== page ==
Viruses Spreading In Massachusetts Mosquitoes
The Massachusetts Department of Public Health (DPH) announced that West Nile Virus has been found in mosquitoes in the towns of Westborough and Westford. This follows yesterday’s finding of a positive mosquito sample in Boston and one from Walpole in July. Eastern equine encephaliti (PDF) | RTF (EEE) virus has been found twice in mosquitoes from Freetown.
“Summer is here and along with it, mosquitoes and their viruses,” said DPH State Epidemiologist Dr. Al DeMaria. “If you look at where the WNV mosquitoes have been found on a map, you can see that the virus is distributed in Worcester, Middlesex, Suffolk and Norfolk counties. We shouldn’t think about this virus as occurring only in certain towns. We consider it to be present in eastern Massachusetts.”
There have been ten human cases of WNV in Massachusetts during the last five years. While WNV can infect people of all ages, people over the age of 50 are at higher risk for severe disease. WNV is usually spread to humans through the bite of an infected mosquito. There was one human case of EEE during 2008; however there were 13 cases with 6 deaths from 2004 through 2006. EEE is usually spread to humans through the bite of an infected mosquito. EEE is a serious disease in all ages and can even cause death.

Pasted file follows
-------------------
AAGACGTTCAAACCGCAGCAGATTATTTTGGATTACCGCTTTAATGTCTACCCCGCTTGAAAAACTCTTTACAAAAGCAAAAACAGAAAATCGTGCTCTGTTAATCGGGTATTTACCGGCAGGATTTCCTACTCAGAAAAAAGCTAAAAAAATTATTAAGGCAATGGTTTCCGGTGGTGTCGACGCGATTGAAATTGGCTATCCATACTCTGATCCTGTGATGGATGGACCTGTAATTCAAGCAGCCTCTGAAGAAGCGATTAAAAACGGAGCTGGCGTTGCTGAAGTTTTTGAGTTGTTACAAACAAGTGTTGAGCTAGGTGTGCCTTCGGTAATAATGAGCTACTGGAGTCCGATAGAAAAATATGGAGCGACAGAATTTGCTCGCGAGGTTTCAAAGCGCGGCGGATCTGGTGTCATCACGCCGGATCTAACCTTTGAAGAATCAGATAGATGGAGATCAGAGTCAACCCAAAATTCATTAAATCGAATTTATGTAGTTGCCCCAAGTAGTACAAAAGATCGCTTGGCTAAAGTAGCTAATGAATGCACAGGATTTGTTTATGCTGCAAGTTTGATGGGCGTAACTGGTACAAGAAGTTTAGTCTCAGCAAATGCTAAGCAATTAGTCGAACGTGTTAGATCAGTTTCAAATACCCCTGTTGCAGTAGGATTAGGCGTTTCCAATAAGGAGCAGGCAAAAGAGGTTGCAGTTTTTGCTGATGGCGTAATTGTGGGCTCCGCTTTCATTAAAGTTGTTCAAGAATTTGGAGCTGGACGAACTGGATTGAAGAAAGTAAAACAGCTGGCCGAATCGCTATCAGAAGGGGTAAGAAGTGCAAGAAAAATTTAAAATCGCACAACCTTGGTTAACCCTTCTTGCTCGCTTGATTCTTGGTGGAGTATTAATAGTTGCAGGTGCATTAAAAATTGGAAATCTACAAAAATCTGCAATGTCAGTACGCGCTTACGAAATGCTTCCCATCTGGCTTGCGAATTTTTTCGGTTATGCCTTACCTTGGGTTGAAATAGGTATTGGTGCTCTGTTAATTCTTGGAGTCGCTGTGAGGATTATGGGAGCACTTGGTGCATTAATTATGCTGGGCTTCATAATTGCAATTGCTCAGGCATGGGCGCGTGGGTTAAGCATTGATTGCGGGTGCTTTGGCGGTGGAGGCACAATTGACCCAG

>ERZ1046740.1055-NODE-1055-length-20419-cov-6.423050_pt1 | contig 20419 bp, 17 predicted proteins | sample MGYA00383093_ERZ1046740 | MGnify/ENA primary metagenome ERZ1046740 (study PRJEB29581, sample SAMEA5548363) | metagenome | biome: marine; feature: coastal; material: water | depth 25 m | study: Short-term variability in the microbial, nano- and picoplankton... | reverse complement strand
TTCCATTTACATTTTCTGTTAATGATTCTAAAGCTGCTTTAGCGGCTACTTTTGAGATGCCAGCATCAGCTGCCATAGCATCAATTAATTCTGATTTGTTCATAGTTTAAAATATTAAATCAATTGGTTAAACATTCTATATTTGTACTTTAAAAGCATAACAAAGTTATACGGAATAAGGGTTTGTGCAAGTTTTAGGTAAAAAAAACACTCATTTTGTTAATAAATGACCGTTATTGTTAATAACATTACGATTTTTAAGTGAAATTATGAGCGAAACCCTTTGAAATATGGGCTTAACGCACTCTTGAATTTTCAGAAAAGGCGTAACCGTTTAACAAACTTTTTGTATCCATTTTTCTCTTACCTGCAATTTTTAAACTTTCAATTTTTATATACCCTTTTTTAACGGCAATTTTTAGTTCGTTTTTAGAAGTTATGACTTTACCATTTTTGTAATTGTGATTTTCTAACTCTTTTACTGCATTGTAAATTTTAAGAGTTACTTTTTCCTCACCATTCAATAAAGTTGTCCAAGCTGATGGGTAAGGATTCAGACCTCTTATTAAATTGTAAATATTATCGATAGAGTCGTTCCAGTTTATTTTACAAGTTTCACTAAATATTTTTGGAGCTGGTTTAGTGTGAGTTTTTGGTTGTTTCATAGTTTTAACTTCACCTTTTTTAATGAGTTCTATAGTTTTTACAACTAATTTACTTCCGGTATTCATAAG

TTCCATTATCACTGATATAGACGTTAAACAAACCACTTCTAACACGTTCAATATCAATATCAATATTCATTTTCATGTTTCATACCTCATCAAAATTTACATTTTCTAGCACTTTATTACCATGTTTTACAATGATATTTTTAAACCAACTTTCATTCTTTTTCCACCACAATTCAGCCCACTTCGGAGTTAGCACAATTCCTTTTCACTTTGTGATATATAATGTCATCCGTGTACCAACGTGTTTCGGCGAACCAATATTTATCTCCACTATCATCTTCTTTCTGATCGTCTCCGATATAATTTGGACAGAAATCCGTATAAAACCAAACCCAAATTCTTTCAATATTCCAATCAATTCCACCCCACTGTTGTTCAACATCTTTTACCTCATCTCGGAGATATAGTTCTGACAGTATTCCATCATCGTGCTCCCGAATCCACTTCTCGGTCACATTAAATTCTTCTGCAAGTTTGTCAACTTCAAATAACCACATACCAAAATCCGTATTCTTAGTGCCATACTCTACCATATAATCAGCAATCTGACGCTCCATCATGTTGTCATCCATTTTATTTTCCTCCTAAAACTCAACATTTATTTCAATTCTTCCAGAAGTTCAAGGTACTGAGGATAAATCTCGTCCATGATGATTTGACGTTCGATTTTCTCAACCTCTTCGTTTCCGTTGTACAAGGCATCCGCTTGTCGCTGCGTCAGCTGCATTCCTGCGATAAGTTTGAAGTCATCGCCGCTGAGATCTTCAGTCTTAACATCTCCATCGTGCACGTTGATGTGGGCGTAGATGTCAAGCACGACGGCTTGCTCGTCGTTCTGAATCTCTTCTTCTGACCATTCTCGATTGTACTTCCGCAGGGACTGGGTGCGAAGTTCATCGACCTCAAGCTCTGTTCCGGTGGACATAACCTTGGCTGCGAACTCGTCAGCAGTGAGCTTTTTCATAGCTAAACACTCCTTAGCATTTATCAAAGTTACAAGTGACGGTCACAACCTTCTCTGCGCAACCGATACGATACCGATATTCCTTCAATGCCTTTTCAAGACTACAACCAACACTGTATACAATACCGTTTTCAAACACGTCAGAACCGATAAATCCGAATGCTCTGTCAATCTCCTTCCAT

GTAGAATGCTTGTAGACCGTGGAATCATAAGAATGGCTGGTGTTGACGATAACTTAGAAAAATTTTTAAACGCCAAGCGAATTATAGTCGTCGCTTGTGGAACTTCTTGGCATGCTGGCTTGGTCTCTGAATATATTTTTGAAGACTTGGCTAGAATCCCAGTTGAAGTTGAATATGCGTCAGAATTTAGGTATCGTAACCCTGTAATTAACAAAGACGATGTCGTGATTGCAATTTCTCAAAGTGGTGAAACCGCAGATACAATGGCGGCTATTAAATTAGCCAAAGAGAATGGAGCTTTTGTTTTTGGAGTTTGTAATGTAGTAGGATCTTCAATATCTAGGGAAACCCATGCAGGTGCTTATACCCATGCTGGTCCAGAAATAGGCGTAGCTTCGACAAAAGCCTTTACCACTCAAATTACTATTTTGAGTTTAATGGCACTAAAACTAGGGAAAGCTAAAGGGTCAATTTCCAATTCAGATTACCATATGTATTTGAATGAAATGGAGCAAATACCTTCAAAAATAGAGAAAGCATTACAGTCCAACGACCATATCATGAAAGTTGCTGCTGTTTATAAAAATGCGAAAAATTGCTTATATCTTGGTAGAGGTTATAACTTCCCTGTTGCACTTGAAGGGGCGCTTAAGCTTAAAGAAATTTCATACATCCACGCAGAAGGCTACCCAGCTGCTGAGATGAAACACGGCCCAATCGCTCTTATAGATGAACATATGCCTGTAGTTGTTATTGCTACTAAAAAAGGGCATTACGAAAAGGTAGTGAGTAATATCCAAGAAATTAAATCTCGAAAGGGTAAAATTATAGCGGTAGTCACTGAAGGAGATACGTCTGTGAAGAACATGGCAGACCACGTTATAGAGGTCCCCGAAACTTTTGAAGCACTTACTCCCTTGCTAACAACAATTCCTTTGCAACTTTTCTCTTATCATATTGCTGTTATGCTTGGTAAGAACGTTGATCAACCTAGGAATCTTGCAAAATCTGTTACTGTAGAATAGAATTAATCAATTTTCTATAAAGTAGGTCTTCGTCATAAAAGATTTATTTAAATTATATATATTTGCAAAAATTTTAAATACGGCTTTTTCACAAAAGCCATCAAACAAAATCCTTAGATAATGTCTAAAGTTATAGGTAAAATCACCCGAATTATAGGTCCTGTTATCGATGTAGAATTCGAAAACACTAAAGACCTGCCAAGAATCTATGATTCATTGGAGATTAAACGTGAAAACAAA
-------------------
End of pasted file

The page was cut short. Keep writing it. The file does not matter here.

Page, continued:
“When you go out to enjoy the summer weather this weekend, the mosquitoes will be enjoying it too. Don’t forget the bug spray,” added DeMaria.
Positive mosquito results from 2009 can be found on the Arbovirus Surveillance Information web page at westnile.ashtonweb.com.
People have an important role to play in protecting themselves and their loved ones from illnesses caused by mosquitoes.
Avoid Mosquito Bites
* Be Aware of Peak Mosquito Hours. The hours from dusk to dawn are peak biting times for many mosquitoes. Consider rescheduling outdoor activities that occur during evening or early morning.
* Clothing Can Help Reduce Mosquito Bites. Wearing long-sleeves, long pants and socks when outdoors will help keep mosquitoes away from your skin.
* Apply Insect Repellent when Outdoors. Use a repellent with DEET (N, N-diethyl-m-toluamide), permethrin, picaridin (KBR 3023), oil of lemon eucalyptus [p-methane 3, 8-diol (PMD)] or IR3535 according to the instructions on the product label. DEET products should not be used on infants under two months of age and should be used in concentrations of 30% or less on older children. Oil of lemon eucalyptus should not be used on children under three years of age.
Mosquito-Proof Your Home
* Drain Standing Water. Mosquitoes lay their eggs in standing water. Limit the number of places around your home for mosquitoes to breed by either draining or discarding items that hold water. Check rain gutters and drains. Empty any unused flowerpots and wading pools, and change water in birdbaths frequently.
* Install or Repair Screens. Keep mosquitoes outside by having tightly-fitting screens on all of your windows and doors.